EU reluctant to get embroiled in Russia-Ukraine gas row
BRUSSELS - Despite pressure from Russia and Ukraine, the European Union is unwilling to get embroiled in their complex gas supply conflict, at a time when EU relations with Moscow are already sufficiently fraught.
"We refuse to be part of the dispute, this a commercial dispute," stressed Czech Deputy Prime Minister Alexandr Vondra, whose country assumed the EU presidency on January 1.
"We do not know all the details of all the contracts which are confidential," he added Saturday.
Russia’s state-owned Gazprom said on Sunday that shortfalls in gas supplies to EU clients were Ukraine’s fault and it was supplying all required volumes to the Ukrainian pipeline network, Interfax reported.
Ukraine says Gazprom has cut back its supplies.
Vondra has met officials from Gazprom and Ukraine in recent days as both sides engage in frantic lobbying efforts in the hope of gaining European support for their positions, in vain according to European officials.
Vondra is insistent that the EU’s only objective is to make sure that agreements are respected and gas supplied in full.
"Russia and Ukraine must (resolve the dispute) quickly, there is no other way to solve the conflict," said Vondra.
Even determining who was responsible for drops in gas supplies to several EU nations including Bulgaria, Poland and Romania would prove impossible, a source close to the EU presidency said, with no independent metering system at the Russia-Ukraine border.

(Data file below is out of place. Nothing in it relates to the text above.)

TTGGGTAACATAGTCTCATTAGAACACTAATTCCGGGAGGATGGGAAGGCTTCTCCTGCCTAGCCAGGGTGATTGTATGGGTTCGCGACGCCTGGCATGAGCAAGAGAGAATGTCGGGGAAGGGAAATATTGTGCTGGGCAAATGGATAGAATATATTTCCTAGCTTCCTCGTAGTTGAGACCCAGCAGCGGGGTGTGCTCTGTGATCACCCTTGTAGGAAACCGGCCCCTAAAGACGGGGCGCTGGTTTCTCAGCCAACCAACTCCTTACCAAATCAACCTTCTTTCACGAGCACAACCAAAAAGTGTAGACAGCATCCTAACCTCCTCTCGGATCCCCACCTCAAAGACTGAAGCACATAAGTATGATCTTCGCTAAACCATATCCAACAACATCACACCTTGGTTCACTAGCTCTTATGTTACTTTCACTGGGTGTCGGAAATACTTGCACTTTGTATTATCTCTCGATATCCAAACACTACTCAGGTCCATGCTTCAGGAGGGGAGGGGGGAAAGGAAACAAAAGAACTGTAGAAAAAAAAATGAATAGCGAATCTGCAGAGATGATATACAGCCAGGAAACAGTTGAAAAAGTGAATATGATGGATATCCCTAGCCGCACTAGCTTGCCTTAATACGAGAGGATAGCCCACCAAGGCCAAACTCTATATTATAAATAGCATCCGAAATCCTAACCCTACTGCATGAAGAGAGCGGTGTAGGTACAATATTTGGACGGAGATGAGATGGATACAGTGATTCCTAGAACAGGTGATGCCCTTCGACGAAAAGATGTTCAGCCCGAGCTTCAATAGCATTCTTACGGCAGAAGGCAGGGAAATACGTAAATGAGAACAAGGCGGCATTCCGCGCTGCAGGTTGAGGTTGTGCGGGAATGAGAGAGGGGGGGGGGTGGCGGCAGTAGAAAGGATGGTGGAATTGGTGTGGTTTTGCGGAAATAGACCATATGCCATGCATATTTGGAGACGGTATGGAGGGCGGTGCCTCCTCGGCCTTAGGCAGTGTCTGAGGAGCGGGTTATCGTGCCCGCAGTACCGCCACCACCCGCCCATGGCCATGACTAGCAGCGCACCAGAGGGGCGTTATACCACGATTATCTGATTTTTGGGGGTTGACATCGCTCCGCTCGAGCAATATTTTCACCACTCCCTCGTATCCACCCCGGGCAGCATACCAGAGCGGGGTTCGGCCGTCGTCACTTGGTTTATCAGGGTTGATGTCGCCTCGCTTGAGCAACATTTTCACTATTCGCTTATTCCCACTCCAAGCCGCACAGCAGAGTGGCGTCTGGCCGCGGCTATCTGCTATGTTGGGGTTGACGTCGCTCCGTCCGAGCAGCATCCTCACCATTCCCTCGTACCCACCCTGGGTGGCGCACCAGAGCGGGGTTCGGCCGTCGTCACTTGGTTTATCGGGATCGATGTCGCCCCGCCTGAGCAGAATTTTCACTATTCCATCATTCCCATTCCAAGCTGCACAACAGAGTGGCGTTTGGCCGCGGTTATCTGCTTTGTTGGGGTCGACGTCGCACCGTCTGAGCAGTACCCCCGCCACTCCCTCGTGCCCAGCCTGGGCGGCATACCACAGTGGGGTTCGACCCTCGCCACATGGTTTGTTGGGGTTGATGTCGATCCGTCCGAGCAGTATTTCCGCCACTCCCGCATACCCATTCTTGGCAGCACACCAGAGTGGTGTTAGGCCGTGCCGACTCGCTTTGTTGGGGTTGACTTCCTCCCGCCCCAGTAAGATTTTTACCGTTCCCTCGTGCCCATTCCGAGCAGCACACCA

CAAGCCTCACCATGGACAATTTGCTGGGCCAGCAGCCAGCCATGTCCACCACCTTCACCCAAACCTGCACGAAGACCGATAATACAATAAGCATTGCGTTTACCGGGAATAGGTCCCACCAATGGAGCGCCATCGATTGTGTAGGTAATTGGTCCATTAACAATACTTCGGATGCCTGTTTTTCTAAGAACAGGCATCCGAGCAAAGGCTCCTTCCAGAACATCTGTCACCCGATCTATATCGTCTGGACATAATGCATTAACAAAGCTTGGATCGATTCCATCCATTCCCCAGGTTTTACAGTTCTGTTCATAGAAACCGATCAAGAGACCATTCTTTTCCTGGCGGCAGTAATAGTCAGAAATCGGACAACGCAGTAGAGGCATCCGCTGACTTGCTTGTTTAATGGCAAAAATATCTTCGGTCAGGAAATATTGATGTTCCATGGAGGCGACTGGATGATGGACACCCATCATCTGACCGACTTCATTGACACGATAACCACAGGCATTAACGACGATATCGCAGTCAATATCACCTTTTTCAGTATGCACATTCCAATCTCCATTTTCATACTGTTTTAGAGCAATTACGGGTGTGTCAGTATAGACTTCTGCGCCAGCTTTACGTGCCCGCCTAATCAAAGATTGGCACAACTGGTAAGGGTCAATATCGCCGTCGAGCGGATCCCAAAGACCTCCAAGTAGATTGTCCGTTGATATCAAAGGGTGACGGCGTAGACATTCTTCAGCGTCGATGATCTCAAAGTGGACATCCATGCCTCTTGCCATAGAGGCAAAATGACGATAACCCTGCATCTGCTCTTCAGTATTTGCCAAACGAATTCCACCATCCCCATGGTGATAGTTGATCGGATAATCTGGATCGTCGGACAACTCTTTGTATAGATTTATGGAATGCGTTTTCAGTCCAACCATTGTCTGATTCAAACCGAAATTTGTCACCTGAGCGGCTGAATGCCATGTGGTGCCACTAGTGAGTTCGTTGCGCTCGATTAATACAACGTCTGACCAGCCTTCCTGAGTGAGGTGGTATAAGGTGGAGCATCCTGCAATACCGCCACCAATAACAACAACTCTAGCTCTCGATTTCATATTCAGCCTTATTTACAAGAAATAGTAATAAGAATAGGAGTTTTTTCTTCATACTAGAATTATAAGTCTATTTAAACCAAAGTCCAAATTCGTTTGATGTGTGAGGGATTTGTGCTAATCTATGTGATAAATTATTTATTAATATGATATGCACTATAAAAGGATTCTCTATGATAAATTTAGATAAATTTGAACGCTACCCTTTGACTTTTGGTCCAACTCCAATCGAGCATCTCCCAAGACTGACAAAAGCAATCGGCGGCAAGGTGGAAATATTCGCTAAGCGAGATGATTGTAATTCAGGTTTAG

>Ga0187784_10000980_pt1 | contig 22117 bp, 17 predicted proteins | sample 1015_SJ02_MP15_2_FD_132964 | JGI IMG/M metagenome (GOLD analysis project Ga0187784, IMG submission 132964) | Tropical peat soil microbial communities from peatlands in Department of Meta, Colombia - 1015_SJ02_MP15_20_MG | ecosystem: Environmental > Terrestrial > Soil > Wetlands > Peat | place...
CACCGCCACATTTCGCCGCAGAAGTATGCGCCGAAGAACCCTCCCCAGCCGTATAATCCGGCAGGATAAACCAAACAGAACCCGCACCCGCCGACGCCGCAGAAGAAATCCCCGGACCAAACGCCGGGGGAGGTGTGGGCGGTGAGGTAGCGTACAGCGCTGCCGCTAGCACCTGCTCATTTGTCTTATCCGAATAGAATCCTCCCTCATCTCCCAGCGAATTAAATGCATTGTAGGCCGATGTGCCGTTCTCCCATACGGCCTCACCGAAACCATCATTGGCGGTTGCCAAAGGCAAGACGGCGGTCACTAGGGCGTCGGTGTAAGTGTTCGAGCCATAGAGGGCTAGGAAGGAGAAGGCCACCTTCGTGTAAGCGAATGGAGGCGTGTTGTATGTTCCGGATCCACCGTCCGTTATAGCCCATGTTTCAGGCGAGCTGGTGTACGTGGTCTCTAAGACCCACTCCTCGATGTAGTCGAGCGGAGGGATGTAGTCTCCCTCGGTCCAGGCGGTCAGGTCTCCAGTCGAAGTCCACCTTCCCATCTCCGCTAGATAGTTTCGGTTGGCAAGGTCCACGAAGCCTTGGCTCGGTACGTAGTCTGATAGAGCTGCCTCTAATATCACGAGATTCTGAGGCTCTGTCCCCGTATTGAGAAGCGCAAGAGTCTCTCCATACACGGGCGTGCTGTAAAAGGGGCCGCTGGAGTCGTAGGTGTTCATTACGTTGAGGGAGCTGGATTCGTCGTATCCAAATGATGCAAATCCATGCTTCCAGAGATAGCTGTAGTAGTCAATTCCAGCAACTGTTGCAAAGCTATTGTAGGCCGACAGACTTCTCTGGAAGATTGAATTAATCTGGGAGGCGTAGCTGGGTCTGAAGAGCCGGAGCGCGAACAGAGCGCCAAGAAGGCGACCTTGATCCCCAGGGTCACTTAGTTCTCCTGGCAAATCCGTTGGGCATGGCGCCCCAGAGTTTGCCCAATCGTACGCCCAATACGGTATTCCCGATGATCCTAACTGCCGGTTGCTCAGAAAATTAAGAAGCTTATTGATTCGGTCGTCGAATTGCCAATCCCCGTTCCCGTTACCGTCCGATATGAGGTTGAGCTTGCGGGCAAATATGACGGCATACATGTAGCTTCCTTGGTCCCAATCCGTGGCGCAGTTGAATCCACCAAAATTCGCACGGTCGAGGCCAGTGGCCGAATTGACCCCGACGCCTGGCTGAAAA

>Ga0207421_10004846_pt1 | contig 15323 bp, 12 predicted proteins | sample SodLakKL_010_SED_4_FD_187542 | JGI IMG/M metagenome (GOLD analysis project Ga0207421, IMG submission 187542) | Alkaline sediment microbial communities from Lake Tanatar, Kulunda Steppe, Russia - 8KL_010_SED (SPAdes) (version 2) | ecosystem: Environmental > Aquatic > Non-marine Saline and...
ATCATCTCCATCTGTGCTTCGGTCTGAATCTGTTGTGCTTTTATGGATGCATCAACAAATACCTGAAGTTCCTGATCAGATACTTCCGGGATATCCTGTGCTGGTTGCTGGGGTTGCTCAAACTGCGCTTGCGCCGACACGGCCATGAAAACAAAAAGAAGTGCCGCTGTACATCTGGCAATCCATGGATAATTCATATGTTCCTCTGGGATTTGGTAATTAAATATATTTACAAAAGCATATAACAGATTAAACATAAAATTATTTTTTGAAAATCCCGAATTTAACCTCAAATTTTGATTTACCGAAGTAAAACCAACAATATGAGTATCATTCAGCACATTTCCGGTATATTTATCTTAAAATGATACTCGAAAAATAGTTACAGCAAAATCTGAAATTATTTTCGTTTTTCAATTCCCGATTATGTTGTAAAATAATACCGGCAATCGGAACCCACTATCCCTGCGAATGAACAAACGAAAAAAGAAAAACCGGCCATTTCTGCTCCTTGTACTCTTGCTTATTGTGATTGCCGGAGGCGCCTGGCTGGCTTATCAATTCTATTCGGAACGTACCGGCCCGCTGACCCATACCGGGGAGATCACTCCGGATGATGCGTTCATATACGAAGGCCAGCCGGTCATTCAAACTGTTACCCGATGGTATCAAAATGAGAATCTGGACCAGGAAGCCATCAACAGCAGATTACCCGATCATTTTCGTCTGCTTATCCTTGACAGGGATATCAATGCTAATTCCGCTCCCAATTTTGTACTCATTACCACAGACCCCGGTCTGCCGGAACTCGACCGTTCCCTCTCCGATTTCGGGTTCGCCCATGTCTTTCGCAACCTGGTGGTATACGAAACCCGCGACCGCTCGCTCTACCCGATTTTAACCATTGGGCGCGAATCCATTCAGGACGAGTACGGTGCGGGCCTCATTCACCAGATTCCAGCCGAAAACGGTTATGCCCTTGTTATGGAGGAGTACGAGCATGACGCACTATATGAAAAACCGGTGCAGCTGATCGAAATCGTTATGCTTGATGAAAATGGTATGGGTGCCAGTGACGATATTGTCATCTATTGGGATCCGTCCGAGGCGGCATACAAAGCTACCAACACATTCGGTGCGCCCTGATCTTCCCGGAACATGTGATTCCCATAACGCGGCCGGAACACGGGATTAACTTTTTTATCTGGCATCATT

Securing a more reliable, and transparent, supply from Moscow is very important to Europe as it receives 40 percent of its gas imports from Russia and the vast majority of that via Ukraine.
Recently, the 27 EU nations agreed on an ambitious energy and climate change package aimed, in part, at reducing the bloc’s reliance on Russia, including energy efficiencies and increased use of renewable sources.
The European Union is also focusing on developing a "southern gas corridor" to transport supplies from the Caspian Sea and Middle East regions, bypassing Russia, as well as an energy ring linking Europe and southern Mediterranean countries.
Cristina Gallach, spokeswoman for EU foreign policy chief Javier Solana, agrees there are reasons for Europe’s reticence to jump head first into the gas row and "limit its involvement to encourage the two parties to negotiate in good faith."
One problem is the persistent differences between Ukraine’s Prime Minister Yulia Tymoshenko and President Viktor Yushchenko.
European nations hold very divergent views on relations with both Russia and Ukraine, with some, such as Poland and the Batlic states, wishing to maintain a firm line against the Kremlin and close ties with Kiev while others, notably Germany and Italy more keen on good ties with Moscow and Gazprom.
It was only last month that the EU resumed key partnership talks, aimed at boosting economic and diplomatic ties three months after they were frozen in the wake of the Georgia conflict.
"I think the division of opinion about relations with Ukraine, relations with Russia is pretty deep within the EU," said Professor Philip Hanson of London-based Chatham House.
"I can’t quite see how when it gets down to really negotiating hard about some of these tricky issues whether the EU is going to be able too operate in a unified way," he told AFP.
However despite their reluctance to get involved, EU nations are hardly in a position to ignore the gas crisis.
The Czech EU presidency has called an extraordinary EU meeting in Brussels Monday dedicated to the question and the European foreign ministers will discuss the gas dispute during an informal meeting in Prague on Thursday.
The EU is also setting up an expert mission to press both parties to find a solution and continue supplies undiminished.
While the supplies may be dwindling the EU presidency has assured that gas stocks will last for "many weeks".
"We are safe and there is no huge concern, for the moment," said Vondra.